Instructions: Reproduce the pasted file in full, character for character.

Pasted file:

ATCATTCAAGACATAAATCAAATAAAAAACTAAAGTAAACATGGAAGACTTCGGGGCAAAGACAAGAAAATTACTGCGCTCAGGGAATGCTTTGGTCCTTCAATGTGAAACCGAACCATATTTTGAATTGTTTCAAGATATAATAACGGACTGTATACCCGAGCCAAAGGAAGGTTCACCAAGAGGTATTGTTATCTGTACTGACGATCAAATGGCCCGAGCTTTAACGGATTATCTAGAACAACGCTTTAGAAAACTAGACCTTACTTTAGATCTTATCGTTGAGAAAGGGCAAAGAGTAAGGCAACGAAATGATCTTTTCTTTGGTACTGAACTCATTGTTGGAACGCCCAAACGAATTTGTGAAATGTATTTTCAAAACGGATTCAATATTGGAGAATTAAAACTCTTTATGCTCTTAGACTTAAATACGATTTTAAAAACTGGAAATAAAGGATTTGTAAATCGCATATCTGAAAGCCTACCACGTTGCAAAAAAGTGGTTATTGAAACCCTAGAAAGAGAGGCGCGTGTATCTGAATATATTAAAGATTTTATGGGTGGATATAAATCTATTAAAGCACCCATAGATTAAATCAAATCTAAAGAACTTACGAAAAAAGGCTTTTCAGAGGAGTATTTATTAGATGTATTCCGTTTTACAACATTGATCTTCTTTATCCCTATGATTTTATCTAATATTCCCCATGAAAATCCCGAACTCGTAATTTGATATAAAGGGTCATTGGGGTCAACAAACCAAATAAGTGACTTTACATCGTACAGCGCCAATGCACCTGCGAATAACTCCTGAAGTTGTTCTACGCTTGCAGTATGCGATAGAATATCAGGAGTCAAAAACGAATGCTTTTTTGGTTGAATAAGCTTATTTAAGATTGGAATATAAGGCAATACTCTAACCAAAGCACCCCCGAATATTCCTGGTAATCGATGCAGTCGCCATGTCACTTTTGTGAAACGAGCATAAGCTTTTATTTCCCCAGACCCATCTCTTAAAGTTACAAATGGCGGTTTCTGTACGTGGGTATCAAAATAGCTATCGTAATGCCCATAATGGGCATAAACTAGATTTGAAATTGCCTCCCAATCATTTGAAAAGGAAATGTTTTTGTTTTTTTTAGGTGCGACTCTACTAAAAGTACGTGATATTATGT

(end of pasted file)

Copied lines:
ATCATTCAAGACATAAATCAAATAAAAAACTAAAGTAAACATGGAAGACTTCGGGGCAAAGACAAGAAAATTACTGCGCTCAGGGAATGCTTTGGTCCTTCAATGTGAAACCGAACCATATTTTGAATTGTTTCAAGATATAATAACGGACTGTATACCCGAGCCAAAGGAAGGTTCACCAAGAGGTATTGTTATCTGTACTGACGATCAAATGGCCCGAGCTTTAACGGATTATCTAGAACAACGCTTTAGAAAACTAGACCTTACTTTAGATCTTATCGTTGAGAAAGGGCAAAGAGTAAGGCAACGAAATGATCTTTTCTTTGGTACTGAACTCATTGTTGGAACGCCCAAACGAATTTGTGAAATGTATTTTCAAAACGGATTCAATATTGGAGAATTAAAACTCTTTATGCTCTTAGACTTAAATACGATTTTAAAAACTGGAAATAAAGGATTTGTAAATCGCATATCTGAAAGCCTACCACGTTGCAAAAAAGTGGTTATTGAAACCCTAGAAAGAGAGGCGCGTGTATCTGAATATATTAAAGATTTTATGGGTGGATATAAATCTATTAAAGCACCCATAGATTAAATCAAATCTAAAGAACTTACGAAAAAAGGCTTTTCAGAGGAGTATTTATTAGATGTATTCCGTTTTACAACATTGATCTTCTTTATCCCTATGATTTTATCTAATATTCCCCATGAAAATCCCGAACTCGTAATTTGATATAAAGGGTCATTGGGGTCAACAAACCAAATAAGTGACTTTACATCGTACAGCGCCAATGCACCTGCGAATAACTCCTGAAGTTGTTCTACGCTTGCAGTATGCGATAGAATATCAGGAGTCAAAAACGAATGCTTTTTTGGTTGAATAAGCTTATTTAAGATTGGAATATAAGGCAATACTCTAACCAAAGCACCCCCGAATATTCCTGGTAATCGATGCAGTCGCCATGTCACTTTTGTGAAACGAGCATAAGCTTTTATTTCCCCAGACCCATCTCTTAAAGTTACAAATGGCGGTTTCTGTACGTGGGTATCAAAATAGCTATCGTAATGCCCATAATGGGCATAAACTAGATTTGAAATTGCCTCCCAATCATTTGAAAAGGAAATGTTTTTGTTTTTTTTAGGTGCGACTCTACTAAAAGTACGTGATATTATGT